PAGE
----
The counter to this is, of course, that your leader needs to be still in the battle to use it. So, make sure your leader is alive and well, and if you see that the model has taken damage and it’s close to being destroyed, maybe it’s better not to wait too long to use the Command & Control ability! And in regards to the enemy leader… well, that is pretty obvious, isn’t it? Destroying it before it gets to use its ability has great value, so maybe the enemy leader should be your priority one target!
4) Target priority
And speaking of priority one target… if you have a choice of targets and they all are more or less equal in terms of value and vulnerability, which one should you pick?
The one thing you should ALWAYS keep in mind when choosing a target for your attacks in these cases is: which enemy has already activated and which one hasn’t?
If you pick an enemy that has not activated yet this turn, there is a chance you might destroy it before it acts, which would be a terrible double-whammy to the enemy plans, so always go for unactivated models before those that have already activated this turn.
In this respect, keep in mind that if you inflict 4 or more points of damage to the target, you will inflict more than a single points of damage. Keep in mind though, that if you inflict multiple damage on an unactivated model, you can also choose to inflict a single point of damage instead, but the damage card that you are taking is the one next to the unactivated target! This means that the target will lose its activation this turn, which is a very, very powerful effect. Not only that, also check if the action they are using is a powerful one (Deep Drift, for example…) or is an action card whose damage effect causes additional damage (like Power Surge) – double ouch!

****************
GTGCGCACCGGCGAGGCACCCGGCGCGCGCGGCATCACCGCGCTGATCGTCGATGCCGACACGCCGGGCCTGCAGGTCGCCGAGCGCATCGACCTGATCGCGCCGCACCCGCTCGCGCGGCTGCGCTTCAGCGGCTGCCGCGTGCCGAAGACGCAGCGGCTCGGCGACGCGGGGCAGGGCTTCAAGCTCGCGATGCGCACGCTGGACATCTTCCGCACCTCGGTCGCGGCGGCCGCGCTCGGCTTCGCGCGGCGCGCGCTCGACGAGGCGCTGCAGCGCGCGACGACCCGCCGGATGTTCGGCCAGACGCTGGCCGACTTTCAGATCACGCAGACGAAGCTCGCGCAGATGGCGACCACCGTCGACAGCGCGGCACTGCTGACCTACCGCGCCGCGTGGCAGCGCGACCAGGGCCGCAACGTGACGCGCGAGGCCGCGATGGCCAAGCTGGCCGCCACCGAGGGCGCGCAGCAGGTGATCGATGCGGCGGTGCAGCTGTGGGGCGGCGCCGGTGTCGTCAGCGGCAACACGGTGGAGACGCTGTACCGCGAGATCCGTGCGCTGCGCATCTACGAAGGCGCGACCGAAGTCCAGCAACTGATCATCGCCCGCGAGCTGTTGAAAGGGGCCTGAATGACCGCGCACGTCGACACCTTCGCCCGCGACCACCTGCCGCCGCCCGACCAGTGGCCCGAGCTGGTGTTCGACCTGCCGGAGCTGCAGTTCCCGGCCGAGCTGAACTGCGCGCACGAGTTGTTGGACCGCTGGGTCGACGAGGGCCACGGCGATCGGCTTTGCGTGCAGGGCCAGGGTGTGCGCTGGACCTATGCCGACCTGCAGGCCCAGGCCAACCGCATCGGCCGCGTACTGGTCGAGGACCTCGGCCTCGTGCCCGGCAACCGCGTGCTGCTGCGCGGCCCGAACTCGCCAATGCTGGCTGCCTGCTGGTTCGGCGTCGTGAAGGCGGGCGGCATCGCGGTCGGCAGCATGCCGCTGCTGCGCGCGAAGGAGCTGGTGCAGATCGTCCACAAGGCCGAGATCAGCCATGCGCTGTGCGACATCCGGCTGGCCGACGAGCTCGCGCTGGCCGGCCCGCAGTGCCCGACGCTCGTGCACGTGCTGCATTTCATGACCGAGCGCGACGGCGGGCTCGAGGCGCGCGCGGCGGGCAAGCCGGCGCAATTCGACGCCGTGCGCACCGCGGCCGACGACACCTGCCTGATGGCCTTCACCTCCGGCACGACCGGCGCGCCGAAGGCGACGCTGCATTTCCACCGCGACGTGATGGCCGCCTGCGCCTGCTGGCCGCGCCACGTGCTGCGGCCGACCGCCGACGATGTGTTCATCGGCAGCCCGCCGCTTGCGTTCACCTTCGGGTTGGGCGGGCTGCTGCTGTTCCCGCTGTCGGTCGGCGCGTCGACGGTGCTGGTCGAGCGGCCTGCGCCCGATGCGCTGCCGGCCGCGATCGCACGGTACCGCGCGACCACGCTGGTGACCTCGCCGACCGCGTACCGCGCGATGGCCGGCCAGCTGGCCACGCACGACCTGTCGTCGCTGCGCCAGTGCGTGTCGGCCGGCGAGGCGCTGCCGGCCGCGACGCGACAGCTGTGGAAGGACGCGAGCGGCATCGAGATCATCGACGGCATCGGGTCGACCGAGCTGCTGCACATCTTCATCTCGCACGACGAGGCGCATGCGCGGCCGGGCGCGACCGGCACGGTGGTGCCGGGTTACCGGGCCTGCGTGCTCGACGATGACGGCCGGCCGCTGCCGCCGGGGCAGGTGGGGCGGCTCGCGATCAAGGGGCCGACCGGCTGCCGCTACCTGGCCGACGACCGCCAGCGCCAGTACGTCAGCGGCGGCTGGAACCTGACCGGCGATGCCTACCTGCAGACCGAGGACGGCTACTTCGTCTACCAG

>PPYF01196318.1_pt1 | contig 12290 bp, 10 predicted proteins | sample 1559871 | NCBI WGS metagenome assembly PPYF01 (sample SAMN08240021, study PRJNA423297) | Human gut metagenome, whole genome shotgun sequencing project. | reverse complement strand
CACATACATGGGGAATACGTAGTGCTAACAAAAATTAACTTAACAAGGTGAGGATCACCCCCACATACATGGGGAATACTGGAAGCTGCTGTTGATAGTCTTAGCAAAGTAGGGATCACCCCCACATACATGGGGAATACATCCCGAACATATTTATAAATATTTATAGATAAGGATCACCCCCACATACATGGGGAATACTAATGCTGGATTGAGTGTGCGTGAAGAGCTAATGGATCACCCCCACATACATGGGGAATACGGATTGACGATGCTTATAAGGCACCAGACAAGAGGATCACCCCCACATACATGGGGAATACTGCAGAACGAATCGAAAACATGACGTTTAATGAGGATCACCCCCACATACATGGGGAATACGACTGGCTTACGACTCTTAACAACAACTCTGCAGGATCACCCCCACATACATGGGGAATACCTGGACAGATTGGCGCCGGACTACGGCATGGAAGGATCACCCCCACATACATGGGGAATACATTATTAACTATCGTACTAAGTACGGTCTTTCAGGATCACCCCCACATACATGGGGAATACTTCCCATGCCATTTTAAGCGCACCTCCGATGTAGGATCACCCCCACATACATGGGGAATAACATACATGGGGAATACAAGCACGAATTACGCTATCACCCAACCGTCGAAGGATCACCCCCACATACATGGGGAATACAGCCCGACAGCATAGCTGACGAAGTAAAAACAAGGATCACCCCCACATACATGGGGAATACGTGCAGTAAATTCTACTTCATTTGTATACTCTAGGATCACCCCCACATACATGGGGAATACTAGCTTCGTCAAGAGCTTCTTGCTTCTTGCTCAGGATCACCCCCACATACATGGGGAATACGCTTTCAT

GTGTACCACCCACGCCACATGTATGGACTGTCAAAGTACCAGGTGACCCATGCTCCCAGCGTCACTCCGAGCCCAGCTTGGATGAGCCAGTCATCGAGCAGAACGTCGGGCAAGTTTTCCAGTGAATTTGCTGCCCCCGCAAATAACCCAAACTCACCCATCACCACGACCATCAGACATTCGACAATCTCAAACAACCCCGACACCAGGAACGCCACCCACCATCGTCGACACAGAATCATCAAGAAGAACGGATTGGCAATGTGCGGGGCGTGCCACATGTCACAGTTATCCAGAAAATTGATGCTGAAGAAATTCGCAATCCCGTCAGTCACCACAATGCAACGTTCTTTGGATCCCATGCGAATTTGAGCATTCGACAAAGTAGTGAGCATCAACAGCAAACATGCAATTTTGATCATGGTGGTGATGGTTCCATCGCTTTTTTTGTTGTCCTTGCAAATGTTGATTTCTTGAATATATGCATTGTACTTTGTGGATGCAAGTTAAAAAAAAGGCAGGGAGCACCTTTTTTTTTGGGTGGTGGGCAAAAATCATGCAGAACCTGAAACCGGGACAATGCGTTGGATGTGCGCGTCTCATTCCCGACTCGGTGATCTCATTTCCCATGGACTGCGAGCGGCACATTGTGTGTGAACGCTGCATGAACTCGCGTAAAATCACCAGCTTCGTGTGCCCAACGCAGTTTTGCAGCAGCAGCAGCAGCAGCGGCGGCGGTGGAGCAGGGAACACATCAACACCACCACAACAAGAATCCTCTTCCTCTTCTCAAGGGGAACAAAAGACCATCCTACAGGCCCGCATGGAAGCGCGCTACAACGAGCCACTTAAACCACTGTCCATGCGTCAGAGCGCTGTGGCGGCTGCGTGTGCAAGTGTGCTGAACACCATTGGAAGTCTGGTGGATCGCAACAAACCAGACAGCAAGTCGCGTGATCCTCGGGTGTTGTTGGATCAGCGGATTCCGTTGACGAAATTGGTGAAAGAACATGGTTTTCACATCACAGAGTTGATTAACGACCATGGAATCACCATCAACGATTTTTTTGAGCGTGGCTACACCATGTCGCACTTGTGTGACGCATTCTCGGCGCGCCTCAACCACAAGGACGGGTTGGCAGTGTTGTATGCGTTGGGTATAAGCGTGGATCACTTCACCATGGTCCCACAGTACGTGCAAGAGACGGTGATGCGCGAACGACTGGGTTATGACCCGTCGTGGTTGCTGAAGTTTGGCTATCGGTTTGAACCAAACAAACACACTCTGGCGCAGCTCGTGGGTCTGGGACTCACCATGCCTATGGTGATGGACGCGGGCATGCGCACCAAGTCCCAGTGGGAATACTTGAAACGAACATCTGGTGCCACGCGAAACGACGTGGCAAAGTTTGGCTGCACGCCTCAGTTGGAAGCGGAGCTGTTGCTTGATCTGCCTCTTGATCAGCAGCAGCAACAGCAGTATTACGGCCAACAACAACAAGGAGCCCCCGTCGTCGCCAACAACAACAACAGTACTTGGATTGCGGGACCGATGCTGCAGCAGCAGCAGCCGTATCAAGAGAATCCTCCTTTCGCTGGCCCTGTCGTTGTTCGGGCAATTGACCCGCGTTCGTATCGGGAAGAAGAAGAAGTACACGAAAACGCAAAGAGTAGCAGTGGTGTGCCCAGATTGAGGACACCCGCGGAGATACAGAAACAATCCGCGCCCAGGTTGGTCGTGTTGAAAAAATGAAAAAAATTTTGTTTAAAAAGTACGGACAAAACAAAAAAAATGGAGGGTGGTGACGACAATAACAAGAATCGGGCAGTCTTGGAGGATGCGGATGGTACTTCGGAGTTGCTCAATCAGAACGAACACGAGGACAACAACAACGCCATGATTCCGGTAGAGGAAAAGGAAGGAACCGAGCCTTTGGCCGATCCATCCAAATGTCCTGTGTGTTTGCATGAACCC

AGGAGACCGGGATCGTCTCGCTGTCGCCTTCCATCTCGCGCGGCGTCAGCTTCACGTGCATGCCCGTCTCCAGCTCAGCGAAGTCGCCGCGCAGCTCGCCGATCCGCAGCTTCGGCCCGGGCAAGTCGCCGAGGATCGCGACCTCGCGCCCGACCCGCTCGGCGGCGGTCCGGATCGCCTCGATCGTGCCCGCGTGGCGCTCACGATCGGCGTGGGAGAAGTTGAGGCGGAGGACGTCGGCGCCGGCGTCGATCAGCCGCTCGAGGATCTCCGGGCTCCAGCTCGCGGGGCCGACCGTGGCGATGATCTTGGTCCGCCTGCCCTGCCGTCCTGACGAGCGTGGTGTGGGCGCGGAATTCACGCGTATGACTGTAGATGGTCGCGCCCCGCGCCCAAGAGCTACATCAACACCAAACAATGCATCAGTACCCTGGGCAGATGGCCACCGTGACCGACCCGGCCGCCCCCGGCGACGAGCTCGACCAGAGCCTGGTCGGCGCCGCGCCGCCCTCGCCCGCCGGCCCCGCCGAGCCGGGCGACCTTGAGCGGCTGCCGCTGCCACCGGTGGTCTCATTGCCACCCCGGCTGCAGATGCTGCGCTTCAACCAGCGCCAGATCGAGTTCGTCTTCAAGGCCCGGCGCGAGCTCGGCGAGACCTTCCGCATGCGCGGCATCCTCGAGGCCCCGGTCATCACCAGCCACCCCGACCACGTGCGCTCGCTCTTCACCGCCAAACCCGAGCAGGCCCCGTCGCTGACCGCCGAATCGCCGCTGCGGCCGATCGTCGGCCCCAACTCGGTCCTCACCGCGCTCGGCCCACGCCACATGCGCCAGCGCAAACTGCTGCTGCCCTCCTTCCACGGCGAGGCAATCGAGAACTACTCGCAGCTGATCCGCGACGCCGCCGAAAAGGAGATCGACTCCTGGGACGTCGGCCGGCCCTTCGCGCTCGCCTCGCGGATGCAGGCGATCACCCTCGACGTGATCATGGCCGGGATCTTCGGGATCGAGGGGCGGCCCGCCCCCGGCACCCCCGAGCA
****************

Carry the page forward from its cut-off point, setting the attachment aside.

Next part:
Careful readers would have realized that there is a shortcut to achieving this wonderful effect of taking the activation card out of the enemy as damage – the Accurate special rule. So, if your model has any way of achieving an accurate attack, do keep in mind that it is an extremely powerful attack in the right circumstances, but only against unactivated enemies, so you should try to use accurate attacks as early as possible during a turn.
5) Jaegers or Buildings?
This is a conundrum that only the Kaiju side has to deal with in most missions/scenarios. Is it better to go for the Jaegers straight away, or first destroy enough buildings that the mission points are in your favor?
I don’t think there is a single right/wrong answer to this question. It’s a bit like asking a boxer if it’s better to try to win a match on points or by KO… I guess the answer is normally: ‘it depends’.
So, as the Kaiju player, I think it’s best to keep one’s mind open and adapt to the scenario and mission being used, as well as the interaction between the type of Kaiju you are fielding and the opponent’s Jaegers. For example, if the mission gives you extra points for destroying buildings, you have slow Kaijus and the enemy has fast, long-ranged Jaegers, you’re probably better off concentrating on the buildings rather than try to catch the Jaegers before the game ends.
And remember, destroying buildings is easier than destroying Jaegers (buildings don’t fight back!) and has a nice cumulative effect, because every building you destroy it’s both worth more points for you and fewer points for them, so it swings pretty fast! And you can trust that the Jaegers will soon start coming to you if more and more of their buildings come down, so the Jaegers will have to come closer to your Kaiju… muahahahaha!
Oh, and if you thought that Kaiju vs Jaeger was already an interesting tactical challenge, do check out the ‘Civil War’ section on page 15 of the rulebook – you can build mixed Kaiju/Jaegers forces! This will allow you to multiply the variety of a force manyfold, and add some very, very interesting combos to your arsenal.
As an example here’s two very different mixed forces. The first one is all about quality, while the second is the opposite, all about numbers:
The Blades Brothers
- Gipsy Avenger 6pts
- Raleigh Becket 2pts
- Stacker Pentecost 2pts
- Obsidian Fury 10pts
Typhoon Force Gamma
- Shrikethorn 8pts
- Hakuja 8pts
- Gipsy Danger 4pts
- Vu Nguyen 0pts
- Ryoichi Hatayama 0pts